Cascina fontana Langhe Nebbiolo

While there’s a certain amount of comfort to be found in the routines and traditions of autumn, isn’t there just a little part of you that misses the adventures of summer? Especially if those adventures took you abroad - somewhere where each day was filled with delicious food and wine, and lingering lunches with a view?

One of the things I love about traveling is that it’s often the simplest meals that form the strongest memories. The roast chicken from a farmer’s market in France, enjoyed with your feet dangling over the Seine; street tacos in Baja, washed down with a cold beer and cloudless view of the ocean; or one of my all-time favorites: long afternoons in Italy, where a charcuterie platter and a group of friends are all you need for the perfect meal.

So my suggestion is this, let’s pick a Sunday afternoon this fall and pretend we’re back on vacation - back on that veranda in Italy, where time doesn’t matter. All that matters is that we have a spread of salty cheeses and charcuterie, good company, and this stunning bottle of Nebbiolo.

Expect aromas of cherry, roses, and tobacco and a refreshing brightness from the lively acidity. And I love how salty foods like cheese and charcuteries balance out the subtle grip of the tannins in this wine - inviting you to spend the evening dancing back and forth between bites and sips until either the bottle or the cheese is all gone. That said, if you have a more formal meal in mind, it would also pair beautifully with:

~ Roast Duck with shaved black truffles
~ Pizza with sun-dried tomatoes, fontina, and sausage
~ Salt crusted pork tenderloin
~ Pasta with bolognese sauce or mushroom sausage ragu
~ Roman-style braised chicken with roasted peppers

Curious to learn more?

For Mario Fontana - arguably one of the last traditional winemakers in the Barolo region - making wine is not just a way to make a living, but a way of describing his land. Where so many others have lowered their standards and broken tradition to make more modern styles of wine for an international market, Mario is a rare glimpse into Italy’s viticultural past.

And now, the story behind this bottle straight from Mario…


“We are a small family wine estate located in the Barolo hills of Le Langhe, south of Alba, in Piedmont, Northwest Italy. This is an area of rare majestic beauty, with vine-covered hills and castle-topped communities looking across to each other over steep, plunging valleys.

Here, in our beautiful land dedicated to the production of wine, my family has grown grapes and produced wines for at least six generations.

Today I continue to grow the traditional grapes of Le Langhe, dolcetto, barbera and nebbiolo, to produce a range of classic and prestigious wines that are the purest expression of the land from which they are born, Le Langhe.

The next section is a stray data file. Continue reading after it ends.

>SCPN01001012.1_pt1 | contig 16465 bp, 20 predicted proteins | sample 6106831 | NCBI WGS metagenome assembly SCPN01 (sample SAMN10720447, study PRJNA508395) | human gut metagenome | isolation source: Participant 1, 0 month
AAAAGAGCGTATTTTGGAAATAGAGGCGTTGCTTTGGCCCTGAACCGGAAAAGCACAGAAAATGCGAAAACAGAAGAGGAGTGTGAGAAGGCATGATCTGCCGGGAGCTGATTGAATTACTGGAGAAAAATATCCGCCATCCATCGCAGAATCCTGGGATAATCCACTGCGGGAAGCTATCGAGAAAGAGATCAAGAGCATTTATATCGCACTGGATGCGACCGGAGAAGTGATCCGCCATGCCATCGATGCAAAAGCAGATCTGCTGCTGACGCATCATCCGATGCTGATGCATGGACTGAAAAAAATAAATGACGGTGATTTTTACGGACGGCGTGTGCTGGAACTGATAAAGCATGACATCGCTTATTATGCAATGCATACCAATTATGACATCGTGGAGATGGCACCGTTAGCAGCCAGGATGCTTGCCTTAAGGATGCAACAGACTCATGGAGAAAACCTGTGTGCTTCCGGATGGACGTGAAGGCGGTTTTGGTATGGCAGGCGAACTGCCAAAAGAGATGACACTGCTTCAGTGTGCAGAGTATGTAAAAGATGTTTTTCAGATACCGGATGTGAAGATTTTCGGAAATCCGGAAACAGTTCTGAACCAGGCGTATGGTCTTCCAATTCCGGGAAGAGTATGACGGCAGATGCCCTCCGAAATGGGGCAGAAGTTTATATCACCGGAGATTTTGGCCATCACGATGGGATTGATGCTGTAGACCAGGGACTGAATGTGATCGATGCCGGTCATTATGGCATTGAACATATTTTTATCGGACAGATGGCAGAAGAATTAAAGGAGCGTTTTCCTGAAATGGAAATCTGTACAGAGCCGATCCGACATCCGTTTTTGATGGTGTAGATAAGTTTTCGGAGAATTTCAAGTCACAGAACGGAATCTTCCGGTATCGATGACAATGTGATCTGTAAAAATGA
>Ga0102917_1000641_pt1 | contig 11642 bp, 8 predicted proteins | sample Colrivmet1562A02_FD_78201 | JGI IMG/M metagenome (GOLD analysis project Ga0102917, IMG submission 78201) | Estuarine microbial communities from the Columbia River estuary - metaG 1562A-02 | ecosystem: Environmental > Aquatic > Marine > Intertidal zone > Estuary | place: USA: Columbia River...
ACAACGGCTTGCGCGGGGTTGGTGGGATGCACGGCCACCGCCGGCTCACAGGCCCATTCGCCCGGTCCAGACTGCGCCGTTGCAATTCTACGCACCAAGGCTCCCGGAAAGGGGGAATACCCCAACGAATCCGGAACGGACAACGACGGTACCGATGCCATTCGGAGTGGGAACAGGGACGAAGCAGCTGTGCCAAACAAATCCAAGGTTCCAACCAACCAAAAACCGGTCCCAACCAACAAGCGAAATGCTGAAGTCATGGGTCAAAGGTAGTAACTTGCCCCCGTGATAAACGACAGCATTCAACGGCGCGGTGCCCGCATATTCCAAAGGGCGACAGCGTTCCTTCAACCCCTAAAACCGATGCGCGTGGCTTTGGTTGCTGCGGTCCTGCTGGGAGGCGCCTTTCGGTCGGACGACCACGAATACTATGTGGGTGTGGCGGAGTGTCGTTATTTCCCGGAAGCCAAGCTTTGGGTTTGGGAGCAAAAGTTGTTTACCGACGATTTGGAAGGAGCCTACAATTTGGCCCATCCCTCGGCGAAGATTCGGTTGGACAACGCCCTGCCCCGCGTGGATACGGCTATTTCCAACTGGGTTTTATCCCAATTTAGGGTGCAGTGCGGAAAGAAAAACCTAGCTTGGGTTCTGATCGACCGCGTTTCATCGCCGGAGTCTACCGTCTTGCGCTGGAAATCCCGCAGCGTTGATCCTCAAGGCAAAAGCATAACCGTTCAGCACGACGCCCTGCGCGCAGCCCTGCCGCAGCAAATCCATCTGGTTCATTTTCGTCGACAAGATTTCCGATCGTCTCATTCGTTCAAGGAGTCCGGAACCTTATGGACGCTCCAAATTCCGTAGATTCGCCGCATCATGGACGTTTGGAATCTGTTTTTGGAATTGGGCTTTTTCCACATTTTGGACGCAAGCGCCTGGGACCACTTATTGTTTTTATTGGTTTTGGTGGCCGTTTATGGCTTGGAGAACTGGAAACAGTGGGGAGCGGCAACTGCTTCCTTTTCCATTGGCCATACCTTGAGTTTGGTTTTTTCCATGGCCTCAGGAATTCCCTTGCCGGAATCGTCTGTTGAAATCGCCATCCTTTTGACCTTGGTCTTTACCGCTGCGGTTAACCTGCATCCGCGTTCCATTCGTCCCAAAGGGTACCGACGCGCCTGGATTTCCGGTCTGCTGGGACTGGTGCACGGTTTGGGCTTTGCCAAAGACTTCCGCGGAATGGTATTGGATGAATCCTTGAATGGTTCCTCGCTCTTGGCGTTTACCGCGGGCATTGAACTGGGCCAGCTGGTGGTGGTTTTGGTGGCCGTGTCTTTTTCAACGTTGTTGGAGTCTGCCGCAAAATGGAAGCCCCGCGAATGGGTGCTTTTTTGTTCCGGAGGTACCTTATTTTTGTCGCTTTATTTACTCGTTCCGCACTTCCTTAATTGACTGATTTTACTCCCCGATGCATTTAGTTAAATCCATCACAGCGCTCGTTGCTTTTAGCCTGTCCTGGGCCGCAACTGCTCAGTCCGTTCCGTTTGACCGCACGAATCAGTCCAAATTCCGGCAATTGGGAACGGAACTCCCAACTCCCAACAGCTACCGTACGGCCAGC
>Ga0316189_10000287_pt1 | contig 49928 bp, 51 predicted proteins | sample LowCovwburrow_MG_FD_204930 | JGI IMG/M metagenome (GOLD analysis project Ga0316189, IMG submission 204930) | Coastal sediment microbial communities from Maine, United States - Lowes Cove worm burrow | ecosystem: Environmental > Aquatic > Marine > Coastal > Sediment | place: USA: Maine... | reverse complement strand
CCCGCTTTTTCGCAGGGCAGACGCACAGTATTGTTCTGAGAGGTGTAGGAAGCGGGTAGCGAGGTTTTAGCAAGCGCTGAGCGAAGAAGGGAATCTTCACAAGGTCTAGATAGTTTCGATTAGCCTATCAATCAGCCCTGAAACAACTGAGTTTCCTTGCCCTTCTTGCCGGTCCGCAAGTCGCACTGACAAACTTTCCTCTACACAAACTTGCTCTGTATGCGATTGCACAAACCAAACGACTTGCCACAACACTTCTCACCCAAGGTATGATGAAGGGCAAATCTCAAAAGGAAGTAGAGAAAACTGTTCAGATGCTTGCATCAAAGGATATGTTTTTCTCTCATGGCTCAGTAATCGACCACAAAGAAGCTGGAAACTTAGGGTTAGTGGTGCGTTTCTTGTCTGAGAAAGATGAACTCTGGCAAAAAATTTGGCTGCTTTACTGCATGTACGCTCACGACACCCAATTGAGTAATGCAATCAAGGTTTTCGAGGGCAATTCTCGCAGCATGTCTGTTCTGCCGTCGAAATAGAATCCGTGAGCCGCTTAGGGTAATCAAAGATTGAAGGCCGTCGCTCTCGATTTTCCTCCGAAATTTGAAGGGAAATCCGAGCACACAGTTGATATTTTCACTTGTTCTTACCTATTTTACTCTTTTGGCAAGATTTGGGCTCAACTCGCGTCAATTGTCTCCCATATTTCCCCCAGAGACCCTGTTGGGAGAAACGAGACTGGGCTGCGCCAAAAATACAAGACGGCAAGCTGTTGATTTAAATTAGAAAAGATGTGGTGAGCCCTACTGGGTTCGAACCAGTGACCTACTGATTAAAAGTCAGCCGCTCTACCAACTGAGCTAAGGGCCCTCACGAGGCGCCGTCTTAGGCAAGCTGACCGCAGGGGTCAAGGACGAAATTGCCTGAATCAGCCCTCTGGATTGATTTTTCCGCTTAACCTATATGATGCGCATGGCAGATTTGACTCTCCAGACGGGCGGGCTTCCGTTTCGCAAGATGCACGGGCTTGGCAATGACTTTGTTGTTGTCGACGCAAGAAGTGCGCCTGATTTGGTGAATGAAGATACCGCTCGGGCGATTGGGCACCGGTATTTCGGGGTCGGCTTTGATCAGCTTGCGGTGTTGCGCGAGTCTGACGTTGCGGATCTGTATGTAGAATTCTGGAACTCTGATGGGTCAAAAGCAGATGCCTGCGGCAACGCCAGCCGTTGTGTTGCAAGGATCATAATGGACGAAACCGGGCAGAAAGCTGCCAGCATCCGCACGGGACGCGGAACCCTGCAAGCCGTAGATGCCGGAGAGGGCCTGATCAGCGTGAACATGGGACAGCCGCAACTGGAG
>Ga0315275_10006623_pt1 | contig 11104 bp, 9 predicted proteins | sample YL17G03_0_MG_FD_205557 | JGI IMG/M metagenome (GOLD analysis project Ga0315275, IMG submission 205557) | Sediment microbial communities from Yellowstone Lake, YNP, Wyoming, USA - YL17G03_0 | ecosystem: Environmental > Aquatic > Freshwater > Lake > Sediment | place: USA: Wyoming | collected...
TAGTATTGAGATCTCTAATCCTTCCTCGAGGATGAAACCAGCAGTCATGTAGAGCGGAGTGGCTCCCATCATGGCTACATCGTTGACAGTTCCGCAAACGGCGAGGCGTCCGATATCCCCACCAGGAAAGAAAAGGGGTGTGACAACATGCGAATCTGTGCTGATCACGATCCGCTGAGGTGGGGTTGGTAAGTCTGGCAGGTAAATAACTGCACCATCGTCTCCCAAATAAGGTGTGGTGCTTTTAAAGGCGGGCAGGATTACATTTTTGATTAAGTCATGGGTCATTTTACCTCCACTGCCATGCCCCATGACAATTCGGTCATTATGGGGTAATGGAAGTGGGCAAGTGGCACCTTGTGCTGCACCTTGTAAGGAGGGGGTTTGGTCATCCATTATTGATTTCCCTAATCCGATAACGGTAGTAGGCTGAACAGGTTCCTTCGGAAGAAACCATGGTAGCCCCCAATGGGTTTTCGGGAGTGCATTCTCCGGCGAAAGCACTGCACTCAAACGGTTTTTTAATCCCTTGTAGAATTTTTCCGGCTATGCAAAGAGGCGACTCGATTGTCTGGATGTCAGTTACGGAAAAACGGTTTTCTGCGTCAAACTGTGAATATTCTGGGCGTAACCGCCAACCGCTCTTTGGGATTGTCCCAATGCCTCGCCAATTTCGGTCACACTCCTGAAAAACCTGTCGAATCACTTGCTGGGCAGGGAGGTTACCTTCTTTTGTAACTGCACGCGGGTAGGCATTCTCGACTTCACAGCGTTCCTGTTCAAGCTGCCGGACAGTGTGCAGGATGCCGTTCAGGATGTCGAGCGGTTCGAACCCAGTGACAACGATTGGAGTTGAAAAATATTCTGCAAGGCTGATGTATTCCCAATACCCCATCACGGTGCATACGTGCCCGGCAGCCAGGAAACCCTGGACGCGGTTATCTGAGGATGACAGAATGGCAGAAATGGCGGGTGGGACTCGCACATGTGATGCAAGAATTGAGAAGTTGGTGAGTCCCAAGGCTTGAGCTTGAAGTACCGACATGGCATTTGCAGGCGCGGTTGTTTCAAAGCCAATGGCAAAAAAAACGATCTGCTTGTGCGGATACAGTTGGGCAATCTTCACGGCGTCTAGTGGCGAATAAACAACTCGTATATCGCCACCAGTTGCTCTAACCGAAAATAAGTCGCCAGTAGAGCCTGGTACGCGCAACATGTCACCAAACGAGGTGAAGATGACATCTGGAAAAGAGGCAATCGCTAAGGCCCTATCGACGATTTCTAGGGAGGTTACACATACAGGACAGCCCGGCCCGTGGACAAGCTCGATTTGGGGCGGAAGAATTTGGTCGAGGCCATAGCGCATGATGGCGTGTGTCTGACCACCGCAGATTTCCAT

Cascina Fontana Langhe Nebbiolo is a special and unique wine. Nebbiolo of course is the great grape of the Piedmont, and the source of our greatest wines, such as Barolo and Barbaresco.
Our Langhe Nebbiolo is produced from nebbiolo grapes grown on the historic vineyard of the Castello di Sinio blended with a smaller proportion of nebbiolo grapes from the cru vigneto Il Pozzo in Castiglione Falletto.

The Castello di Sinio vineyard has been in our family for more than a hundred years. For many decades it was tended by Mario’s cousin Armando, who knew the vineyard intimately. Even after he reached the advanced age of more than 90 years, he still personally oversaw the work and passed on to Mario valuable knowledge of this select terroir.

Mario with his grandfather

The nebbiolo grapes destined to become Cascina Fontana Langhe Nebbiolo are vinified for a much shorter period (two weeks) than those destined to become Barolo. This results in a wine that is fresher, if less complex, but no less harmonious and elegant, with a beautiful balance of tannin and acidity. It is possible to age Langhe Nebbiolo for 15 to 20 years after the harvest. While Langhe Nebbiolo partners a range of foods beautifully, the most traditional dish with which it is enjoyed here is plin al ragù.

Great wine is born in the vineyard: the role of the winemaker to intervene as little as possible in order to result in a finished wine that is as pure an expression as possible of the grapes and the land which has given it birth. Thus, after a year of toil in the vineyard, the time the grapes are ready to harvest is ‘il momento della verità’ – the moment of truth. All of the year’s efforts and toil have led to this vital and very special moment. Intuitive decisions that have been made throughout the year, in the depth of winter, during the spring rains, or in the heat of midsummer cannot now be undone. There really is no turning back. My ancestors cultivated these lands before me, and thanks to their efforts, today it is my privilege to be able to produce great wines.”